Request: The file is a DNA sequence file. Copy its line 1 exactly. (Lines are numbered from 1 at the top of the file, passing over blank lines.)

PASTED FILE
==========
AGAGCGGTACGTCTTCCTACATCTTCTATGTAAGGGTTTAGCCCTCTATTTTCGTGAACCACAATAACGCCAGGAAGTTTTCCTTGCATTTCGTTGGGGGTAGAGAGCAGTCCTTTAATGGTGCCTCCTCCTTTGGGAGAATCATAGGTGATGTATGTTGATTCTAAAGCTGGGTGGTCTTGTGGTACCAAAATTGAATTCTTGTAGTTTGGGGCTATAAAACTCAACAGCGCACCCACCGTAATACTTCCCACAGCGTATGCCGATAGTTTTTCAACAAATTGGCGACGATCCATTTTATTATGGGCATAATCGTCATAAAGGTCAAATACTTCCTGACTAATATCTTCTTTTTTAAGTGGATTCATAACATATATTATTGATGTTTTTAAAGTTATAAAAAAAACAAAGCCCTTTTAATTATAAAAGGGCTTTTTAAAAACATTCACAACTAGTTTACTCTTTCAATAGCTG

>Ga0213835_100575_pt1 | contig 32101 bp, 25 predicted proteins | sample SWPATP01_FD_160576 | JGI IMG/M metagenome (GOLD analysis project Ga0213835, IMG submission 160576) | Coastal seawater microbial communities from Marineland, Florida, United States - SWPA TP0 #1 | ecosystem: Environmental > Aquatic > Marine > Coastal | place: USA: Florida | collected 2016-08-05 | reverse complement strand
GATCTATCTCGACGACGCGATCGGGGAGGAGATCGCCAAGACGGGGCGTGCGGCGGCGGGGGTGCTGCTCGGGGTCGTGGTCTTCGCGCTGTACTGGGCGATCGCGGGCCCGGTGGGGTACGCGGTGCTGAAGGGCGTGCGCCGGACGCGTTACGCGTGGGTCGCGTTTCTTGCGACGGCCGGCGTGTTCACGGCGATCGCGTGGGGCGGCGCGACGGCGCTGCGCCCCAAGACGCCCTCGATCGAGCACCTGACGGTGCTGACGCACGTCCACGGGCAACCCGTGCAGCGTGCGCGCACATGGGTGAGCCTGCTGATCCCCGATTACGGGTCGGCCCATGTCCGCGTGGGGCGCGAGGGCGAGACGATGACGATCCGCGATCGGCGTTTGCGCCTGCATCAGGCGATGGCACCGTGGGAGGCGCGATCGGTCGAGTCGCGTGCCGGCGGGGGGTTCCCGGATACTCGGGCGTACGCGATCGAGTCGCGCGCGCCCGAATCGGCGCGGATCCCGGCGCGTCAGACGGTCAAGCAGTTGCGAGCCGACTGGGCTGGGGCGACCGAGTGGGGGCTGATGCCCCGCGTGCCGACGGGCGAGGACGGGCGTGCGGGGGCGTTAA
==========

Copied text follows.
AGAGCGGTACGTCTTCCTACATCTTCTATGTAAGGGTTTAGCCCTCTATTTTCGTGAACCACAATAACGCCAGGAAGTTTTCCTTGCATTTCGTTGGGGGTAGAGAGCAGTCCTTTAATGGTGCCTCCTCCTTTGGGAGAATCATAGGTGATGTATGTTGATTCTAAAGCTGGGTGGTCTTGTGGTACCAAAATTGAATTCTTGTAGTTTGGGGCTATAAAACTCAACAGCGCACCCACCGTAATACTTCCCACAGCGTATGCCGATAGTTTTTCAACAAATTGGCGACGATCCATTTTATTATGGGCATAATCGTCATAAAGGTCAAATACTTCCTGACTAATATCTTCTTTTTTAAGTGGATTCATAACATATATTATTGATGTTTTTAAAGTTATAAAAAAAACAAAGCCCTTTTAATTATAAAAGGGCTTTTTAAAAACATTCACAACTAGTTTACTCTTTCAATAGCTG